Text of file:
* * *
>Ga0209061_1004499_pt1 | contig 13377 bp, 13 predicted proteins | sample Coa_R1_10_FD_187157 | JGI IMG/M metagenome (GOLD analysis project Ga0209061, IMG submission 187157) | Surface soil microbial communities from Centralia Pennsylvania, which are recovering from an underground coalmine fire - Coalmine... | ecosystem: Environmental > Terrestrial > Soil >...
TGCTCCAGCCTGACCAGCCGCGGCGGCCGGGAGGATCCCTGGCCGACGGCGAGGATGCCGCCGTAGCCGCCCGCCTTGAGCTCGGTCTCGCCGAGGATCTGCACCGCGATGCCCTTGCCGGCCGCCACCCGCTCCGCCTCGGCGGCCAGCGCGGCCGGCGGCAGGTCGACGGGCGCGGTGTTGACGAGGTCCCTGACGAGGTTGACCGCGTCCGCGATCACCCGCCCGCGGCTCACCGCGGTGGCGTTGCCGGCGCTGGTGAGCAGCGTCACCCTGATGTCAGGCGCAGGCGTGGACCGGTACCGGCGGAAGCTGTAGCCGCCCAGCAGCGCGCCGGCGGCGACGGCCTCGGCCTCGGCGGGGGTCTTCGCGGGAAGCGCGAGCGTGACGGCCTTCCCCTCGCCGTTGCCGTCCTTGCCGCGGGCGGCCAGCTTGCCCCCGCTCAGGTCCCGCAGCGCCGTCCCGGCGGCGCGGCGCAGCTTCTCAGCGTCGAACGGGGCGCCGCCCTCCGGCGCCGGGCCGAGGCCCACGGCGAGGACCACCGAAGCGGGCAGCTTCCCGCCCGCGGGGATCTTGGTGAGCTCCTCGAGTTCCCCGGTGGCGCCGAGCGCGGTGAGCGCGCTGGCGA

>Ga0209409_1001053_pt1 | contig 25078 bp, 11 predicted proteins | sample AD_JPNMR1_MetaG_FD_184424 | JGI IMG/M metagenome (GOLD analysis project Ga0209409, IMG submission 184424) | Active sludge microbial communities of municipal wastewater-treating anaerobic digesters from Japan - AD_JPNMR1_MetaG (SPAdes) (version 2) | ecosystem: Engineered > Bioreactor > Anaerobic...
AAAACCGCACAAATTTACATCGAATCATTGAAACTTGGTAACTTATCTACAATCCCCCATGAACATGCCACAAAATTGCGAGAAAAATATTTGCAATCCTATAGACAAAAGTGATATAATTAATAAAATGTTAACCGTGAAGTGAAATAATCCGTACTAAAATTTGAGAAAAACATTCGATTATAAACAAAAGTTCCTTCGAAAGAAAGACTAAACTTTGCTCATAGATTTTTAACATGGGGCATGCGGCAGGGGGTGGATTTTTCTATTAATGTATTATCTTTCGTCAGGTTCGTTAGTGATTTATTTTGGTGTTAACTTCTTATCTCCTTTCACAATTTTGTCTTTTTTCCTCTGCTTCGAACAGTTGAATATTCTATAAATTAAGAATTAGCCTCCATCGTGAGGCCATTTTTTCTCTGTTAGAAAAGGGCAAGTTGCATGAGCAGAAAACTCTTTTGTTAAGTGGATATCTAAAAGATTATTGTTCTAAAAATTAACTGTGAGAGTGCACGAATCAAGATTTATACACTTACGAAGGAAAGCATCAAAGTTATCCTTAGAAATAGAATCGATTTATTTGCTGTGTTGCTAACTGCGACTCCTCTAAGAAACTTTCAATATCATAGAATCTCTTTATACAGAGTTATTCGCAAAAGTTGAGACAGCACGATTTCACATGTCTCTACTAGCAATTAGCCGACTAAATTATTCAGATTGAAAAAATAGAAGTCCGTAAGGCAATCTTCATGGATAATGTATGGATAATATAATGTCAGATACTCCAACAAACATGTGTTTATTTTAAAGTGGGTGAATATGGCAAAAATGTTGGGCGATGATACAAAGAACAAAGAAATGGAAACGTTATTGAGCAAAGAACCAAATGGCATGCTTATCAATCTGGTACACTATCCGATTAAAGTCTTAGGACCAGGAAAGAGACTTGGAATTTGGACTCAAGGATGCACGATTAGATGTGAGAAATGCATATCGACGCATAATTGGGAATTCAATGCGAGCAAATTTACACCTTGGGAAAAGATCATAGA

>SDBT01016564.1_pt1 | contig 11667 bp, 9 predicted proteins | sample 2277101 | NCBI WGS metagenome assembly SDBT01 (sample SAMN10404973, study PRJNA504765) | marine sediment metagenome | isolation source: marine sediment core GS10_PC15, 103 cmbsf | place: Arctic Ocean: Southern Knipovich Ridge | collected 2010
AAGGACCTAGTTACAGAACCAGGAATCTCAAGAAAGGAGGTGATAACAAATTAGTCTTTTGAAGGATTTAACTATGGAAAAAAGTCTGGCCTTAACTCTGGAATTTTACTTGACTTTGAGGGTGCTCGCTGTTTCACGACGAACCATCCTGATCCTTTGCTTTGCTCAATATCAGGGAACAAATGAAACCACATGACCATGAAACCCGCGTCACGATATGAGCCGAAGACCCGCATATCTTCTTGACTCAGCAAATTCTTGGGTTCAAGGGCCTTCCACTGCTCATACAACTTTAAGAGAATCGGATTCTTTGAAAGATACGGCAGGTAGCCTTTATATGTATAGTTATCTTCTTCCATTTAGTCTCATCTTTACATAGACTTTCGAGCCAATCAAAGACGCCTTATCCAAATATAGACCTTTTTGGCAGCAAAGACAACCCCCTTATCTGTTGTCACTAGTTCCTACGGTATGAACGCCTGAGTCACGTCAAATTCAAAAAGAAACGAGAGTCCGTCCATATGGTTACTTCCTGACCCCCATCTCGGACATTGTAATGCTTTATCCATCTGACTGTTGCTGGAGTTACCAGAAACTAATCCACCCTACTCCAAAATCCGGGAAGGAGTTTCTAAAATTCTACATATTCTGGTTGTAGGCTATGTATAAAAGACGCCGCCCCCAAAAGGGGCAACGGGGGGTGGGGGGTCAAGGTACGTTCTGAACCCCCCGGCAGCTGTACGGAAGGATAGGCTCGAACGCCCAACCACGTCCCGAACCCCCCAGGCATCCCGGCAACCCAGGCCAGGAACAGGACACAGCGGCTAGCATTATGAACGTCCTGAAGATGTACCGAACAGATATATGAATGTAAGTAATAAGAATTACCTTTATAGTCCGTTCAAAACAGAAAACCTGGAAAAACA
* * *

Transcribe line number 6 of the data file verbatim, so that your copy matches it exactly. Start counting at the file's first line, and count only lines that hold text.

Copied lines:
AAGGACCTAGTTACAGAACCAGGAATCTCAAGAAAGGAGGTGATAACAAATTAGTCTTTTGAAGGATTTAACTATGGAAAAAAGTCTGGCCTTAACTCTGGAATTTTACTTGACTTTGAGGGTGCTCGCTGTTTCACGACGAACCATCCTGATCCTTTGCTTTGCTCAATATCAGGGAACAAATGAAACCACATGACCATGAAACCCGCGTCACGATATGAGCCGAAGACCCGCATATCTTCTTGACTCAGCAAATTCTTGGGTTCAAGGGCCTTCCACTGCTCATACAACTTTAAGAGAATCGGATTCTTTGAAAGATACGGCAGGTAGCCTTTATATGTATAGTTATCTTCTTCCATTTAGTCTCATCTTTACATAGACTTTCGAGCCAATCAAAGACGCCTTATCCAAATATAGACCTTTTTGGCAGCAAAGACAACCCCCTTATCTGTTGTCACTAGTTCCTACGGTATGAACGCCTGAGTCACGTCAAATTCAAAAAGAAACGAGAGTCCGTCCATATGGTTACTTCCTGACCCCCATCTCGGACATTGTAATGCTTTATCCATCTGACTGTTGCTGGAGTTACCAGAAACTAATCCACCCTACTCCAAAATCCGGGAAGGAGTTTCTAAAATTCTACATATTCTGGTTGTAGGCTATGTATAAAAGACGCCGCCCCCAAAAGGGGCAACGGGGGGTGGGGGGTCAAGGTACGTTCTGAACCCCCCGGCAGCTGTACGGAAGGATAGGCTCGAACGCCCAACCACGTCCCGAACCCCCCAGGCATCCCGGCAACCCAGGCCAGGAACAGGACACAGCGGCTAGCATTATGAACGTCCTGAAGATGTACCGAACAGATATATGAATGTAAGTAATAAGAATTACCTTTATAGTCCGTTCAAAACAGAAAACCTGGAAAAACA